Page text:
Some of you have heard me say that I’m done running after Boston. That I’m hanging up my running shoes. As a runner, you and I both know that’s not possible. Since the marathon, I’m left with a lot of time on my hands and empty goals. So what’s next for me?
I wish my cartwheel form was that good.
At the moment, I’m slowing down. I’m not training for anything. Just taking time to recover and enjoy running (yes, I’m STILL recovering from that Boston course). I want to get back to spinning, swimming, and outdoor cycling. But most of all, I want to enjoy life and the spring/summer without any schedules or training plans. After a hard 14 week training program; my body needs down time and so does my mind. It’s important for me to ‘run for’ fun for a while. Hey, maybe I’ll even work on this blog a little bit. Lucky you.
In the meantime, I have some fun runs coming up – a Ragnar trail relay and a half marathon at a winery. I’m not training for either of these and will let myself just enjoy the runs without thinking about time or pace. (This is very difficult for me to do.) I also am signed up for my first 50 mile cycling ride (eek!) in July. Let’s hope I learn how to change a flat tire by then. I’ve always wanted to do a century ride (100 miles) but can never seem to find the time with marathon training. So I will work towards that goal this spring/summer.
I do have a fall marathon in mind (actually 2) with a set goal time but in looking at a training plan the other day; I would need to start training this weekend. I don’t think my body or mind is ready for that yet, so I will have to reevaluate the training when I’m ready….and my goals. Completing Boston felt like the ending of a good book. But I don’t want it to end; so I will start the next series when I’m ready. Until then, I will be lounging around eating M&M’s and doritos all day!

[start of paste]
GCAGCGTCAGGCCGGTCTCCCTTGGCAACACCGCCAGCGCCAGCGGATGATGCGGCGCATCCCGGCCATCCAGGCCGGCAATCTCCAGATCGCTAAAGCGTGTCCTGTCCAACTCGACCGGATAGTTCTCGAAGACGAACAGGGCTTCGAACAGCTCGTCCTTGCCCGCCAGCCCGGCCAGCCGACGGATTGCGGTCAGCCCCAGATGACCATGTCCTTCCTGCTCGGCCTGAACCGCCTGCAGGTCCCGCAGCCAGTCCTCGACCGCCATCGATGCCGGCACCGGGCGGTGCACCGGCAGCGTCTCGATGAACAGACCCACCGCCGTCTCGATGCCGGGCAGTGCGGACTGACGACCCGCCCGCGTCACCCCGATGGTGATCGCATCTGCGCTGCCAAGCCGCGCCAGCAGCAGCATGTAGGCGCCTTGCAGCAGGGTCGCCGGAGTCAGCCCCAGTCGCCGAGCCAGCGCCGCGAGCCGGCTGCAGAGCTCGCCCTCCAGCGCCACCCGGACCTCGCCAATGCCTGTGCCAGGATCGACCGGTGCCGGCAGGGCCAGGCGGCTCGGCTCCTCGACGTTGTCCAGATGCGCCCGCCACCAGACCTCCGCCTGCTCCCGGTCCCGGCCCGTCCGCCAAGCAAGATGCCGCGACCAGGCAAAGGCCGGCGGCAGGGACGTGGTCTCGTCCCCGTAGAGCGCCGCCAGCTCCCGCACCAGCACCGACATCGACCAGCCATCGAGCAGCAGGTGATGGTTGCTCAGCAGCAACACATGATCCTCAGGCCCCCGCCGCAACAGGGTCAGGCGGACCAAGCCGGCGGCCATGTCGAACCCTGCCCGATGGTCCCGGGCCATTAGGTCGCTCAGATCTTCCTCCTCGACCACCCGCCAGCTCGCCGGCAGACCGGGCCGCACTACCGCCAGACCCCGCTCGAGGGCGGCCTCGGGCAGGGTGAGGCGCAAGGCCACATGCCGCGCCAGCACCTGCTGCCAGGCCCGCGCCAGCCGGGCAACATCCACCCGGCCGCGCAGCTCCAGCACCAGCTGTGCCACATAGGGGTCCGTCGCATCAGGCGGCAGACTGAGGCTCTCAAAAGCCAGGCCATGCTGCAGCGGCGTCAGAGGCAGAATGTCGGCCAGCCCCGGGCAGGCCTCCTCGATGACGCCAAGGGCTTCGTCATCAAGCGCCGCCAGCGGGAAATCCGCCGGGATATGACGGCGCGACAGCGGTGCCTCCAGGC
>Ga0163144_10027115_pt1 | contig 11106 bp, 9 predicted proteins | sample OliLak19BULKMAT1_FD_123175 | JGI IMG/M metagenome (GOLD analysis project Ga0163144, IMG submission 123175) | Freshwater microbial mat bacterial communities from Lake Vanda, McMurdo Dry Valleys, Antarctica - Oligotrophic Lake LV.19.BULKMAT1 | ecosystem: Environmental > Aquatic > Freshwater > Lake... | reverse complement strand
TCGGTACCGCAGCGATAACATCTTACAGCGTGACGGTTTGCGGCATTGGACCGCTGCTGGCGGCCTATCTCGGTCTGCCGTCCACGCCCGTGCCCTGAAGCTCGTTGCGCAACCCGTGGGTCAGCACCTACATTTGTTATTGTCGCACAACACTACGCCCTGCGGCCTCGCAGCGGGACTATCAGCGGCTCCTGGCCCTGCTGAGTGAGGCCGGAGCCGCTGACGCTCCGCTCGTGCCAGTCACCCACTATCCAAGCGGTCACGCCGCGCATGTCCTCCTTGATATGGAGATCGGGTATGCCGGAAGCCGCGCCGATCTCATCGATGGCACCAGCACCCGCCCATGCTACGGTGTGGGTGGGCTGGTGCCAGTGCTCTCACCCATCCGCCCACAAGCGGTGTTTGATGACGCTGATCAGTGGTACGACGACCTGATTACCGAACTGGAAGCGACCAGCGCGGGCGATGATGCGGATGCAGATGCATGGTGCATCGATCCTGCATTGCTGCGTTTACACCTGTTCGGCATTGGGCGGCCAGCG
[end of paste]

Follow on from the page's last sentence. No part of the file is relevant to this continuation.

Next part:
Welp, it’s that time of year when runners look back at all the miles the logged in 2013, the PR’s they got, the hurdles they’ve overcome. And tomorrow begins a new year with new goals.
Last year or even the last training season may have come with some challenges. Those challenges are what will make you better going forward. Use them as lessons to build upon to make you a stronger runner. We all have lessons we can take from the past and apply that to running (and to life) going forward. But, it’s also important to not waste energy and emotion on what has already happened. Look ahead.
Regardless of what your goals are for next year and where you are headed; remember what you went through last year or last training season will only make you stronger this time around. Take the old, and learn from it.
July kicked off my unofficial marathon training for the Marine Corps Marathon. I say unofficial because I don’t ever really follow a plan 100% or even 80%. And in the beginning of training I just wing it. Lately, I’ve had a lot of social/personal commitments that have kept me from doing my normal long runs on Saturday mornings (and a lot of mid week runs). I’ve had to become comfortable with being uncomfortable. By that I mean, skipping runs or cutting them short or not being able to fit them in at all. Last weekend, I had a 3 hour window to run in West Virginia. It was 2pm and a downpour outside. Still, I had to get it in. I had to modify my route and break my run up into pieces just to get it done. I was all sorts of anxious about it driving to the trail in the rain. But when I was done, I was proud that I went outside the comfort zone. Also, some spectacular that happened on last weeks long run (brace yourself) – I ran Garmin-less for the 2nd half of the run! What?! I know! I never run Garmin-less, I feel like days could pass by and I’d still be running if I wasn’t wearing it. But because of the torrential downpours; I had to return to my car and leave the Garmin behind so it wouldn’t get soaked. And let me tell you – I ran really well without it. I did note when I left and when I returned and luckily my trail had mile markers so afterwards I was able to calculate my pace. And I used mapmyrun for elevation and exact mileage. Not bad at all being with the Garmin. No stress over pace or heart rate. Now, I won’t be doing that again anytime soon (lets not get carried away). But now I know that I can do it. And perhaps I’ll try to make one long run a month Garmin-less.